by Gretchen Noyes-Hull
Not all water freezes at the same temperature. Most ocean water begins to freeze at about 2 degrees below zero (Celsius), and very salty water can remain liquid as cold as 20 degrees below! We can use the physics of freezing to our advantage—to make ice cream, for instance. The recipe for scientific ice cream is given below, but its flavor is enhanced by understanding how it is formed! Read on.
Temperature is a measure of how fast atoms or molecules are jiggling around. In order for things to freeze, the jiggling must slow down to allow strong bonds to form between them. Heat energy must be removed before substances can change from a liquid to a solid “phase.” Just how much heat is determined by the substance, and for water, how pure it is.
As heat is removed from water, the temperature drops, and the molecules begin to move more slowly. Bonds between them are made and broken again, until, at zero degrees, the jiggling has slowed enough so that more bonds are made than are broken. Water begins to solidify. If more heat is carried away, the process continues without any more change in temperature until all the molecules are linked together in a crystal “lattice.”
Molecules have more difficulty “grabbing arms” of their molecular neighbors when particles get in their way. If water is not pure, the temperature must be even lower for them to push the particles out of their way and form ice. This is known as “freezing point depression.” The more salt in seawater, the colder the temperature must be before ice will form.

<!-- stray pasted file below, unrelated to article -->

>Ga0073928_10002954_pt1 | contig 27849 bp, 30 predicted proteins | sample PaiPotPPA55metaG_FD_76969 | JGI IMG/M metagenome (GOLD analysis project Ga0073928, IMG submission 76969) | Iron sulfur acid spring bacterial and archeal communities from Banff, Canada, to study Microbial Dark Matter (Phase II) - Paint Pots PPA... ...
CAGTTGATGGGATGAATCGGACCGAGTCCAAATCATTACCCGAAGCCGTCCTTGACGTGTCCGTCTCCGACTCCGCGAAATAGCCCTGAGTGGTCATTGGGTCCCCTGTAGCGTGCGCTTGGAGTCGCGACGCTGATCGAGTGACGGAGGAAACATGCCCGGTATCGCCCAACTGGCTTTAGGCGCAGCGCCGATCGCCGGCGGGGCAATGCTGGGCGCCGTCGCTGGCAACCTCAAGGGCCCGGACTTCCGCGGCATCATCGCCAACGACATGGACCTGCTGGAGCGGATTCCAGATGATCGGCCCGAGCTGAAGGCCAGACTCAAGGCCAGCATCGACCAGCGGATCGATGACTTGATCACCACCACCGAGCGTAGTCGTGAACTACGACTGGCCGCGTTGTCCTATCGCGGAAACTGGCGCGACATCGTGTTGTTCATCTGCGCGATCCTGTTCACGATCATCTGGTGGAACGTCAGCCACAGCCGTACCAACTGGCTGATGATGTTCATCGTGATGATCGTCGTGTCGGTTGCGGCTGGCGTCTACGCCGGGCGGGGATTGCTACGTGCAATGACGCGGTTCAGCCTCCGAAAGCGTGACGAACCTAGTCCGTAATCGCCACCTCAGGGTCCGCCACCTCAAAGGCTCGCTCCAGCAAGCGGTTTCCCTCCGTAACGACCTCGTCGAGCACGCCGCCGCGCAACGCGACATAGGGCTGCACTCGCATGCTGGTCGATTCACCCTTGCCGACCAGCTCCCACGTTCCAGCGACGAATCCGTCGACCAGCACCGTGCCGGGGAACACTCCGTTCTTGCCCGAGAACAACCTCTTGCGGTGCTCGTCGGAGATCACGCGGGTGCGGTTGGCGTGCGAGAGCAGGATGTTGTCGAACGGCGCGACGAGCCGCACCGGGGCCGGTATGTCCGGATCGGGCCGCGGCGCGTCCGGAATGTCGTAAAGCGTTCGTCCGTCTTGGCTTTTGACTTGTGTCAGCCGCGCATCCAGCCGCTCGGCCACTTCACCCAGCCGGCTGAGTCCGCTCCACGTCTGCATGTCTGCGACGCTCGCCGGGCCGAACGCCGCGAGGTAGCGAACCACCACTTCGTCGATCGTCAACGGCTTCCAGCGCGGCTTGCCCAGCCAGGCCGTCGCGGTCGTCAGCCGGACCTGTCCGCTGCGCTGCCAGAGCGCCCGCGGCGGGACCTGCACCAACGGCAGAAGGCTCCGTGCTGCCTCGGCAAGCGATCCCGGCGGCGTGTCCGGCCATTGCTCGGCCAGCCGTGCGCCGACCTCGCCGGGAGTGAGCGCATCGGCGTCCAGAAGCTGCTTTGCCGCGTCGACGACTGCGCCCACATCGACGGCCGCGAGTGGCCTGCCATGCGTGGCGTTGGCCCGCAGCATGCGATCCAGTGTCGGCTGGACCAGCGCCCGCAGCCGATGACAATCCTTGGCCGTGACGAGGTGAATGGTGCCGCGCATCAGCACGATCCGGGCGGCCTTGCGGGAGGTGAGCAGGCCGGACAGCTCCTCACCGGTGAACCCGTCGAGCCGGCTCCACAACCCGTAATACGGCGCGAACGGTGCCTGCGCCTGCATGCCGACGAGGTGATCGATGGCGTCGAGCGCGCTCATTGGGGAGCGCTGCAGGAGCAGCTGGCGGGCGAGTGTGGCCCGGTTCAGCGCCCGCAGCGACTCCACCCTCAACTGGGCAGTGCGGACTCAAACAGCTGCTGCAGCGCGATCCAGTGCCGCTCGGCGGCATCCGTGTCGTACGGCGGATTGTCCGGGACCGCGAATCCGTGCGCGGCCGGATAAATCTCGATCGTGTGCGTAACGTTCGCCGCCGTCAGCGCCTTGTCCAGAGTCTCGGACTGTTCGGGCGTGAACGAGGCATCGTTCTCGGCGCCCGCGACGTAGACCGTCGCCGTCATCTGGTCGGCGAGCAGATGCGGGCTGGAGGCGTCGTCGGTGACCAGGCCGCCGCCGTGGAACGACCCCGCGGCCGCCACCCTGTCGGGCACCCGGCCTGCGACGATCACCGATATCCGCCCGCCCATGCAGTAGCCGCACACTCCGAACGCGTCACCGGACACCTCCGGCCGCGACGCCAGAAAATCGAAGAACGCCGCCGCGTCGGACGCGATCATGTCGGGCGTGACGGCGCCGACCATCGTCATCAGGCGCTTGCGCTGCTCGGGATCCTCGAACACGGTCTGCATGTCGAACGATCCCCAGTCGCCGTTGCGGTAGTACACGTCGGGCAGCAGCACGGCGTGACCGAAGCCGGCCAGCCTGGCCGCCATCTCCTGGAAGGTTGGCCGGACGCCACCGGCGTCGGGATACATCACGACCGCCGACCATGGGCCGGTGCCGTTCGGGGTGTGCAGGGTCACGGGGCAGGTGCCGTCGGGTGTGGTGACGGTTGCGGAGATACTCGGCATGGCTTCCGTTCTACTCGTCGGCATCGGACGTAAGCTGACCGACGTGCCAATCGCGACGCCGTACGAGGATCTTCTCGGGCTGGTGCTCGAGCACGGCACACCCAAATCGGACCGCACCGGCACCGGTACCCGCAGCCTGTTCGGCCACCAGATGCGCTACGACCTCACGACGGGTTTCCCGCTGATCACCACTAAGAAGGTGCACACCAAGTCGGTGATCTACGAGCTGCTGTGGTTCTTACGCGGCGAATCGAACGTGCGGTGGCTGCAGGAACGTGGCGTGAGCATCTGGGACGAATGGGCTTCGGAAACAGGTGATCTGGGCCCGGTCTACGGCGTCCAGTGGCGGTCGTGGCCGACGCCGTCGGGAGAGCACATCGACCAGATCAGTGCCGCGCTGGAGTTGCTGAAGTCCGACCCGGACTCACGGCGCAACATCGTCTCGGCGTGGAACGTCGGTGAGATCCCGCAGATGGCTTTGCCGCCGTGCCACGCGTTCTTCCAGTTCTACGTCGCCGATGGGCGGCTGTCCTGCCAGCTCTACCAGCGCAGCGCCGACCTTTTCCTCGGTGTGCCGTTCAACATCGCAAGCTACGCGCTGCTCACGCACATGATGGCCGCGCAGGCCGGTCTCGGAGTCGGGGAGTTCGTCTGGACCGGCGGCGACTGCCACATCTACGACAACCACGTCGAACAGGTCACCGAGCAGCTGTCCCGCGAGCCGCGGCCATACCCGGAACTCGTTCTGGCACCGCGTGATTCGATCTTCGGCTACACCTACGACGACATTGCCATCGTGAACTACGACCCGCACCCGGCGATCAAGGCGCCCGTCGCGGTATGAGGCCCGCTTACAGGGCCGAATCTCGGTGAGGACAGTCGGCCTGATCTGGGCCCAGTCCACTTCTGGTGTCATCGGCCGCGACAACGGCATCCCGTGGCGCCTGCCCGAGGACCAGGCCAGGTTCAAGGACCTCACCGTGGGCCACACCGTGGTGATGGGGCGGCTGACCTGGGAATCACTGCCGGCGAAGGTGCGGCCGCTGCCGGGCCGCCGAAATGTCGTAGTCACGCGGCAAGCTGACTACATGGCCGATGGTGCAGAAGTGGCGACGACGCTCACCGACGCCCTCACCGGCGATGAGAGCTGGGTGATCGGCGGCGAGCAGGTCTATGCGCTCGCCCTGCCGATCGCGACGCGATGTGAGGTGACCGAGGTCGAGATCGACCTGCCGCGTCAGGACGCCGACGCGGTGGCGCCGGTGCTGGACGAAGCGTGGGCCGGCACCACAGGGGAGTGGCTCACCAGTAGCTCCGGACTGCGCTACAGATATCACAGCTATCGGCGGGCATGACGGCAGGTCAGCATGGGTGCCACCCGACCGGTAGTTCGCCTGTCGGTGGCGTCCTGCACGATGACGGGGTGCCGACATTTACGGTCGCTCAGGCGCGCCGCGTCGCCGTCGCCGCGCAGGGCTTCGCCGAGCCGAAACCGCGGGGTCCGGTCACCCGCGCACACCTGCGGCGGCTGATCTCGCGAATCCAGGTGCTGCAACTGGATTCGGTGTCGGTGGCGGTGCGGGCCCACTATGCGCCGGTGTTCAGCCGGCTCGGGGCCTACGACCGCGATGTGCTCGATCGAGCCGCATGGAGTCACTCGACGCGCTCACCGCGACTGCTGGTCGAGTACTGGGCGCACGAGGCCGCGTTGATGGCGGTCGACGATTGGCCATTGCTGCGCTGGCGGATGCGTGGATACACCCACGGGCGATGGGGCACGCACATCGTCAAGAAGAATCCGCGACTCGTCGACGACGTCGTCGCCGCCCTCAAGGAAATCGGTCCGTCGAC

Freezing-point depression is the whole point of ice cream–making! A lot of heat has to be removed for the water in cream to solidify. Because of all the particles it contains, the temperature must drop far below zero. The only way this can occur is to send the heat somewhere else!
Here's what happens. When ice cream is made the old-fashioned way, rock salt (big chunks of salt crystals) is mixed with ice. Only a little water melts before some of the dissolved salt lowers its freezing point. Now when the ice wants to melt, it can absorb lots of heat from the water to do it, and the water still will not freeze. (In the recipe you will try, the temperature of the water may decrease to almost minus 20 degrees C and still be liquid! Pretty cool!) The water is very much colder than the cream mixture. Because heat flows from hot things to cold things, the cream now loses its heat to the water and rapidly cools down.
Such a deal! It's a chain reaction of freezing-point depression. The freezing point of cream is depressed by the milk and sugar particles, and the freezing point of the water is depressed by the particles of salt. That's the point of ice cream. Enjoy!
- Does freezing-point depression relate to a chemical change or to a physical change? What is the chemical or physical change?
- How does the freezing-point depression of salt mixed with ice effect the cream mixture during the process of making ice cream? Write a few sentences to explain the effect of freezing-point depression on the creation of ice cream.